When you turned to Page 9 (try it sometime) of the Real Estate section of the Times on Sunday, you were immediately struck by a familiar face. The pixie cut, the big blue eyes, the blinding smile?Babs Corcs was back in the game! Well, not really. Penelope Green's Habitats column, live from Barbara Corcoran's Park Avenue apartment, was yet another chance to get a few words out of the real estate maven before she quits the biz and shifts to TV production in November. And you know what? When the interview subject is described as a "Queen" in the headline, immediately followed by a description of her apartment being "as bright and accessible as Ms. Corcoran herself," you know you're in for a doozy. And what a doozy it is! We could highlight our favorite slobbery blowjob moments, but why bore you with endless examples when we could just cut to the end of the article for you. Bare with us on this lengthy excerpt about the Corcorans' attempts to adopt:
One mom-to-be, she said, had come upon Ms. Corcoran by chance, an encounter that still makes Ms. Corcoran wince at the chasm between the haves and the have nots. "She'd set off to visit relatives in North Carolina, in a broken-down car with her two kids," she said. "When the car broke down, she walked five hours with those kids until she found a Subway restaurant, begged for a phone call and a glass of water, because she'd brought no money with her. She had no money to bring. While she was waiting for help, she read our ad in a local newspaper." It was not a real estate ad.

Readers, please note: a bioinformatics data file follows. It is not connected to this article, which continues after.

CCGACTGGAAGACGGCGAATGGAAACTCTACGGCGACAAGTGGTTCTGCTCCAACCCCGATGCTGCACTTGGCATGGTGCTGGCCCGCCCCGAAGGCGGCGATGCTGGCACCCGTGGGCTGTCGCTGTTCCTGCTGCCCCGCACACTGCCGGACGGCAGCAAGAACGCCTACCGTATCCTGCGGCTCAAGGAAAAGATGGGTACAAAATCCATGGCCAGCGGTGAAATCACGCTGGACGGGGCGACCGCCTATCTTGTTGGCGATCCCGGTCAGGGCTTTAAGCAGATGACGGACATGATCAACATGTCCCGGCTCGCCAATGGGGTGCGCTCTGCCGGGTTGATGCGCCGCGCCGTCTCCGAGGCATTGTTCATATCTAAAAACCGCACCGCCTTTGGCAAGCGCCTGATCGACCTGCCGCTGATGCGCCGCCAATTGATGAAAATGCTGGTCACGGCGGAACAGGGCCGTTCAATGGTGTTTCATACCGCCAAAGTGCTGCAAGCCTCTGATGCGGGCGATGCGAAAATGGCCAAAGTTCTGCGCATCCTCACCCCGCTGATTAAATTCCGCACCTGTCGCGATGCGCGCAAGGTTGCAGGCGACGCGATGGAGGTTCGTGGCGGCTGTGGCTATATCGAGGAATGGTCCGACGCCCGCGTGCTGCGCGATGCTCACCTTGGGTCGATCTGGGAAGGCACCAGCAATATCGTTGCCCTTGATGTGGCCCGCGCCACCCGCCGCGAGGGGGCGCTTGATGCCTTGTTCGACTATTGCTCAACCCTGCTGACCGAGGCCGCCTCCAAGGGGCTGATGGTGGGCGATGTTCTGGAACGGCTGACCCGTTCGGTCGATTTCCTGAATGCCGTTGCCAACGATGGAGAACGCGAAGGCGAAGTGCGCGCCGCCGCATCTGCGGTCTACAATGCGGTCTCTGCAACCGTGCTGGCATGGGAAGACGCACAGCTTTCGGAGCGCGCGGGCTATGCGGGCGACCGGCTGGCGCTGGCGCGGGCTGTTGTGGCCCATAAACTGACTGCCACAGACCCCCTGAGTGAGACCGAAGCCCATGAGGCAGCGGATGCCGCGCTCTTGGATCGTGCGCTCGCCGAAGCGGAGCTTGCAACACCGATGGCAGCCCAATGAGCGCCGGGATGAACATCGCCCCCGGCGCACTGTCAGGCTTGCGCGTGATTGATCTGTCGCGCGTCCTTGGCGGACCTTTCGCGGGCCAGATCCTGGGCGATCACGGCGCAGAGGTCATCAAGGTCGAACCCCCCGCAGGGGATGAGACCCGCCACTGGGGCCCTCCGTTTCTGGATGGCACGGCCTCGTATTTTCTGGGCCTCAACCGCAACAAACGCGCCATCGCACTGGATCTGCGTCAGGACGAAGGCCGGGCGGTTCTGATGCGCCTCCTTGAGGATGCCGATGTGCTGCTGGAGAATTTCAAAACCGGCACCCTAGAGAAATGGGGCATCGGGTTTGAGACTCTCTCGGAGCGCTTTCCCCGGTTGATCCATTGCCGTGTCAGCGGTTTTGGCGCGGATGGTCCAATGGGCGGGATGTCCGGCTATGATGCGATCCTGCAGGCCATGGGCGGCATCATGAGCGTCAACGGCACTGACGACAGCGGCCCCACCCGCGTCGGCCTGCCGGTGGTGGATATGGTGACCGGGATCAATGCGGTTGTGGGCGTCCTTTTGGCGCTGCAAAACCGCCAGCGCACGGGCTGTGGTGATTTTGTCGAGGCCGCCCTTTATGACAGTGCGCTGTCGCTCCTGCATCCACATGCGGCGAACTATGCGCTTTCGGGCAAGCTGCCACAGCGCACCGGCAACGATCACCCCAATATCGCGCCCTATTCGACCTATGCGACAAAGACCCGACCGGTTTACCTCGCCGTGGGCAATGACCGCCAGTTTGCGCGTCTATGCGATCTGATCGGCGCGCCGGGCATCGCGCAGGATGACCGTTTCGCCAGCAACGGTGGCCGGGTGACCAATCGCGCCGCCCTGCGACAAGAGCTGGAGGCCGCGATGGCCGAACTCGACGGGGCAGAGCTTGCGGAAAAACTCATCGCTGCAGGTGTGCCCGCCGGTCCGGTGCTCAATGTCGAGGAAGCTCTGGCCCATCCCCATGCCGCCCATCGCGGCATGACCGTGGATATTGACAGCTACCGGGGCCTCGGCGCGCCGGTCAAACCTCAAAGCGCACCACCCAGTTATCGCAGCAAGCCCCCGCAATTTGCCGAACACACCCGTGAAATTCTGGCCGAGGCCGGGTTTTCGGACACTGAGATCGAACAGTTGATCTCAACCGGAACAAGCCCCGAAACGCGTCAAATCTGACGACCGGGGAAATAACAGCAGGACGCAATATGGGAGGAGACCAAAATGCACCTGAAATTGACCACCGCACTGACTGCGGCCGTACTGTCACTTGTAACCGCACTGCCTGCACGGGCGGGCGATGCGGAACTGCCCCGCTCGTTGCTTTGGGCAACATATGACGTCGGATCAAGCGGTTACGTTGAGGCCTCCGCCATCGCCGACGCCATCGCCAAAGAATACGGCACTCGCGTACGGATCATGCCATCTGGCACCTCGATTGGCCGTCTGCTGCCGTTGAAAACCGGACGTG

"Do you want your child to spend summers at the beach and winters in the mountains?" It read. "Lovely couple looking to adopt."
As it turned out, the woman's child was adopted by someone else. But Ms. Corcoran is ever hopeful. She knows it pays to advertise.
So, let us get this straight: Barbara Corcoran is trying to purchase poor children through an advertising campaign that promises to scoop them up and give them a life of luxury ... and the New York Times is celebrating her for this? We know we may have a case of the Mondays, but doesn't this seem weird to anybody else? Like, is she then going to take the kid in, throw some money at it and fix it up a little, then put it back on the market at an inflated asking price? Because if so, we need to get in on the groundfloor before this thing explodes.
· The Real Estate 'Queen' in Her Hive [NYTimes]
· Corcoran's Parting Shots: 'I Love Harlem,' Pajamas are 'Thrilling' [Curbed]
· Corcoran Resigns; Real Estate Over [Curbed]